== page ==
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Who Has Time to Innovate? Part 3 of 5

[fa icon="calendar"] December, 2016 / by Dr. Stuart Kahl

Dr. Stuart Kahl

How do you find time to improve education and assessment?

The innovation in assessment encouraged by the ESSA passed in late 2015 sounds great, but we hear from educators that time is short at every level—from state personnel who are responsible for accountability assessments to local administrators and teachers who are responsible for most of the testing students experience. “How can we find time to create and evaluate new possibilities,” they ask, “much less devote time to trying new things in our schools?”

We’ve identified 10 sources of time pressure that might create roadblocks to innovation.

Top 10 Time Issues

Over Testing: Too Many Tests

Time to Innovate in the Classroom

Over Testing: Tests Too Long

Data Overload—Time to Process Information

Turnaround Time for Test Results

Time for Teachers to Collaborate in School

Time to Personalize Instruction

Time to Collaborate beyond School

Time for Students to Reflect

Initiative Fatigue—Time to Prepare to Innovate

We’ll cover these topics in a series of 5 blogs over the next few months, explaining the issues and offering suggestions to mitigate the time crunch and information to inform the discussion. In this post, we’ll cover

  • time for students to reflect,
  • time to innovate in the classroom, and
  • data overload—time to process information.

Time for Students to Reflect

What’s the problem?

“Mass production” instructional approaches do not allow time for many students to reflect on their learning.

What can we do?

As mentioned in an earlier post, the multi-step process of formative assessment offers the solution. Followed with fidelity, it involves student self-evaluation and places high value on metacognition.

Time to Innovate in the Classroom

What’s the problem?

Teachers’ days are already filled up. There’s no time for taking on additional projects.

What can we do?

  • When students take more responsibility for their learning and use their peers as resources, teachers gain time.
  • Innovative activities shouldn’t be thought of as “add-ons.” They should be “instead of.”
  • Don’t try to overhaul in one fell swoop; take small steps. If you’re moving to project-based learning, try one or two projects the first year, increasing the number in subsequent years.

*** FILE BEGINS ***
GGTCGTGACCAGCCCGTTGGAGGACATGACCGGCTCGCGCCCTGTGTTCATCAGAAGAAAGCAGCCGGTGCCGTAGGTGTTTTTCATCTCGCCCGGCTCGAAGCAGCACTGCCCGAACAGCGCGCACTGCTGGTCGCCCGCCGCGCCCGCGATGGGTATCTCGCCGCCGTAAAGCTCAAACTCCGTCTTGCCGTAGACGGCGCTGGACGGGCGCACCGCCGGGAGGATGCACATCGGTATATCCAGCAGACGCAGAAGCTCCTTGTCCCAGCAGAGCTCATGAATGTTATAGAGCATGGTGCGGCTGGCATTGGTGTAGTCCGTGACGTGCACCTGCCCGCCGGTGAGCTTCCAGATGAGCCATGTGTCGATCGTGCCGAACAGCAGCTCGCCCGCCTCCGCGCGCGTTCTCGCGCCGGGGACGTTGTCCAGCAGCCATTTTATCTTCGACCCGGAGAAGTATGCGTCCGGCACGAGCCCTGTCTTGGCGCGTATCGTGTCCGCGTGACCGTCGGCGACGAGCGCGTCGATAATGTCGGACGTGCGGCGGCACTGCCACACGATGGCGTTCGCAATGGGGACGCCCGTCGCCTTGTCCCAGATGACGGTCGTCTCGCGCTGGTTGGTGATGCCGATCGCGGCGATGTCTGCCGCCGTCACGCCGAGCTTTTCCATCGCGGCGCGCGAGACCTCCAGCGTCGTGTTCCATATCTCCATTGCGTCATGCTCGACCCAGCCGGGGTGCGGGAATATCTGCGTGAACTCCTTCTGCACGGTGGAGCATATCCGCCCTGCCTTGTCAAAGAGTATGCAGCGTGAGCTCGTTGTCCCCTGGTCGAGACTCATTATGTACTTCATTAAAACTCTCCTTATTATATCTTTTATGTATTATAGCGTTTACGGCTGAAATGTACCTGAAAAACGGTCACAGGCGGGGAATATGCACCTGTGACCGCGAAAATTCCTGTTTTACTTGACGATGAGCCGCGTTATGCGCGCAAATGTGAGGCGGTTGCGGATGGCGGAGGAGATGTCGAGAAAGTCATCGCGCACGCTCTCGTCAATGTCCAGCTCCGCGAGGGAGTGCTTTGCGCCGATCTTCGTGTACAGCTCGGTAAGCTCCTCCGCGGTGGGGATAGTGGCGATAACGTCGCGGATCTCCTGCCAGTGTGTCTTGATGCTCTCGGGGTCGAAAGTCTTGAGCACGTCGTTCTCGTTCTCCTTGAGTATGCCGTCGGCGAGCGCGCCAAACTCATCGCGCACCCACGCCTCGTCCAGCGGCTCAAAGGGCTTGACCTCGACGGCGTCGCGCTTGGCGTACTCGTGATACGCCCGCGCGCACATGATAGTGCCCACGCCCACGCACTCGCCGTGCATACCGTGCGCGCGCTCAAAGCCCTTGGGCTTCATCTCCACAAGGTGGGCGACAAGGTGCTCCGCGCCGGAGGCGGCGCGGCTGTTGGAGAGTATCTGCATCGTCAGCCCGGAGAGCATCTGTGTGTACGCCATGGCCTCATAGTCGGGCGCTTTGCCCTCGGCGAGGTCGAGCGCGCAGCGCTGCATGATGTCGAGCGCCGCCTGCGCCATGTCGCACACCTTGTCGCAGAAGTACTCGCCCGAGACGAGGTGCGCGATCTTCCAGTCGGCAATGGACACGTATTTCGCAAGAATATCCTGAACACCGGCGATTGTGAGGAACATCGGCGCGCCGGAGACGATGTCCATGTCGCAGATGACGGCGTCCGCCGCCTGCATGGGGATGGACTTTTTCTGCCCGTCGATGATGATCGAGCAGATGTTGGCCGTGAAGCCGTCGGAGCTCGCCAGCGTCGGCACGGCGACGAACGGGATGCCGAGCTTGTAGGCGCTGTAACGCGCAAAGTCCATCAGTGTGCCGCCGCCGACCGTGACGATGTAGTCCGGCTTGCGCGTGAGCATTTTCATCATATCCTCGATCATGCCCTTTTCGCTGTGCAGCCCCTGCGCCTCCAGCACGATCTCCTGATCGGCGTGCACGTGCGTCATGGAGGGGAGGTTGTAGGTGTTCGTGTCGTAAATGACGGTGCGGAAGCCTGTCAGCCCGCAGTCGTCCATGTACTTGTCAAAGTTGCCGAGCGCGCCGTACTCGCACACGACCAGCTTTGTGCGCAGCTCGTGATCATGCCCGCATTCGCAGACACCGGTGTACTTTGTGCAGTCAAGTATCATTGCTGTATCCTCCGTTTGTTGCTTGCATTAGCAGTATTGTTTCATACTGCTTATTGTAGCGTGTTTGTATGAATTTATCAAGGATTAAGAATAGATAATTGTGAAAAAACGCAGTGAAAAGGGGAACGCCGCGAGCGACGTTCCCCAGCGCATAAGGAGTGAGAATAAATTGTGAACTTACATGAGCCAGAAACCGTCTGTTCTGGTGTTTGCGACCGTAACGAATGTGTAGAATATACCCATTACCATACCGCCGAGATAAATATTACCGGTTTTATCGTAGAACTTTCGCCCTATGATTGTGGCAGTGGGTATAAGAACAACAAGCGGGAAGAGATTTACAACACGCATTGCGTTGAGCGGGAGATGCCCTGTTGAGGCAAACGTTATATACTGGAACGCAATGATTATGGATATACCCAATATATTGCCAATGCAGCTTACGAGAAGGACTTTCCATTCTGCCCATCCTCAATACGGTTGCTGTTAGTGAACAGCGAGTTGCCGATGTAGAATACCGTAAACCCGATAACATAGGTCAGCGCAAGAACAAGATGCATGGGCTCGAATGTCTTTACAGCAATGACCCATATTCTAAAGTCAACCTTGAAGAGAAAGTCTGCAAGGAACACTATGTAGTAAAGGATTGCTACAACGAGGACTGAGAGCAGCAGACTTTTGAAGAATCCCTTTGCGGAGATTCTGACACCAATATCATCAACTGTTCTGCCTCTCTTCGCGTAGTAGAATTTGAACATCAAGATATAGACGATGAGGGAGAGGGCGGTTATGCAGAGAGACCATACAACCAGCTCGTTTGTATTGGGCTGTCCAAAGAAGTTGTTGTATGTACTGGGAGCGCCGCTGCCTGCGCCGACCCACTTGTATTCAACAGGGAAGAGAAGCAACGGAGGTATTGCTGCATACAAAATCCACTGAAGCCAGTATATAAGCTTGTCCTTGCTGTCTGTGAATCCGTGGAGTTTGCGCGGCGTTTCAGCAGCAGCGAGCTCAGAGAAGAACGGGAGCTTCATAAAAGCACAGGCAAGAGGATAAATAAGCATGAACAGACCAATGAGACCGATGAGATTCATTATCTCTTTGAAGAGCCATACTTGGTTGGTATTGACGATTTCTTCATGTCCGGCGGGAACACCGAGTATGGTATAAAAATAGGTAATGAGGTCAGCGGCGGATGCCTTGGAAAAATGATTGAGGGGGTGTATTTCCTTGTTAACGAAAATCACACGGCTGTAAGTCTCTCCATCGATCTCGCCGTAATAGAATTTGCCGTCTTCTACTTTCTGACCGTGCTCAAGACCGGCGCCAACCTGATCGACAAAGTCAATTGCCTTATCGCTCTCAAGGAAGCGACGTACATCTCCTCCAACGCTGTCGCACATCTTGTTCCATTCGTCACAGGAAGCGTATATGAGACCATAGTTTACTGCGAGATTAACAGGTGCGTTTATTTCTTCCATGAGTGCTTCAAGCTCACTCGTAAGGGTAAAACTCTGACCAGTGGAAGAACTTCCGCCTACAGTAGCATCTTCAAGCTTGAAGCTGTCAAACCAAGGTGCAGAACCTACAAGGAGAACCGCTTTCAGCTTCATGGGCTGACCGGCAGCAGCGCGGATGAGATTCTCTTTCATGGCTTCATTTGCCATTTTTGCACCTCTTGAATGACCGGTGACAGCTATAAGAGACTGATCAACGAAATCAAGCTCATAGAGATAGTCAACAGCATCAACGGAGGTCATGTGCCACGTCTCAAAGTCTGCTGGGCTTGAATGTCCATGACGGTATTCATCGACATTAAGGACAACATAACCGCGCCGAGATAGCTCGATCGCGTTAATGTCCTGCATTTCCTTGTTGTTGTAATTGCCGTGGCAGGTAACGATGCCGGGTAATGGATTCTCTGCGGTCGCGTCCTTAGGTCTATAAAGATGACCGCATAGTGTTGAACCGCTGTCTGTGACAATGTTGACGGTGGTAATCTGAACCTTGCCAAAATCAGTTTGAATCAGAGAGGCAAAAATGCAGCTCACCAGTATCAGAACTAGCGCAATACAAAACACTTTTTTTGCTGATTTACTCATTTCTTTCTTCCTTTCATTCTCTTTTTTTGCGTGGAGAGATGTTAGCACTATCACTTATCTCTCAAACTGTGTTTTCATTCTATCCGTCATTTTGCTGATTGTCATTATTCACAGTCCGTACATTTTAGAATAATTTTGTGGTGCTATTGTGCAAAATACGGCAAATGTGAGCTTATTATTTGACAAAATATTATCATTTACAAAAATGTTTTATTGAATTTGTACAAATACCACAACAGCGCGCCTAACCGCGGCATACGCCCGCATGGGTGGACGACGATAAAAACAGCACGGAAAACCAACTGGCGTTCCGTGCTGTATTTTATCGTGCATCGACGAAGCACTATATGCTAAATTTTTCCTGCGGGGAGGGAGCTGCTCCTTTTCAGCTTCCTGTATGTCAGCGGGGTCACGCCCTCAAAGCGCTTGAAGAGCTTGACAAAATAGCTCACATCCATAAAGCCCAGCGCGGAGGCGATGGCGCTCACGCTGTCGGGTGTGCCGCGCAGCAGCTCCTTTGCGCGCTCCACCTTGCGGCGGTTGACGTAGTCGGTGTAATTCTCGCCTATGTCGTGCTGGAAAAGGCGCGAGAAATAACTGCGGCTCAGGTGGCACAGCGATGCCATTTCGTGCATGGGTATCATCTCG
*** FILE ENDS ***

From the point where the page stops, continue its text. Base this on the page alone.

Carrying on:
Data Overload—Time to Process Information

What’s the problem?

  • The amount of recorded data on students can be overwhelming. The data include scores on external summative and interim assessments as well as scores on teacher-made classroom tests.
  • Some have mistakenly viewed formative assessment as frequent testing or quizzing, with all the scores flooding electronic grade books. 

What can we do?

  • As mentioned in the earlier post on “Too Many Tests,” duplicative or poorly aligned tests should be eliminated.
  • Most formative assessment evidence shouldn’t be graded at all, but rather should lead to rich descriptive feedback during instruction. Also, teachers don’t need to do everything the same for all students. More extensive personal attention from the teacher can be focused on students most in need.
  • Over time, low-pressure, formative evidence-gathering activities will give students confidence that what they are seeing in those activities will be what they see in later summative measures. And once students start taking more responsibility for their own learning in preparation for the graded tests, teachers will find that they need far fewer graded, summative classroom measures.
  • This model is better preparation for college where course grades may be based on just a few measures and students can’t get extra credit or retake tests. Research has shown that many common grading practices actually inhibit learning.

In Blog #4 of the series, we’ll cover:

  • Time for Teachers to Collaborate in School
  • Time to Collaborate beyond School

Topics: Assessment Literacy, Formative Assessment, Accountability, Connecting Teaching and Learning

Dr. Stuart Kahl

Written by Dr. Stuart Kahl

As founder of Measured Progress, Dr. Stuart Kahl contributes regularly to the thought leadership of the assessment community. In recent years, his particular interests have included formative assessment, curriculum-embedded performance assessment, and new models for accountability assessment programs. The Association of Test Publishers (ATP) awarded Dr.Kahl the 2010 ATP Award for Professional Contributions and Service to Testing. He regularly publishes research papers and commentaries introducing and analyzing current issues and trends in education, and as a frequent speaker at industry conferences, Dr. Kahl also serves as a technical consultant to various education agencies.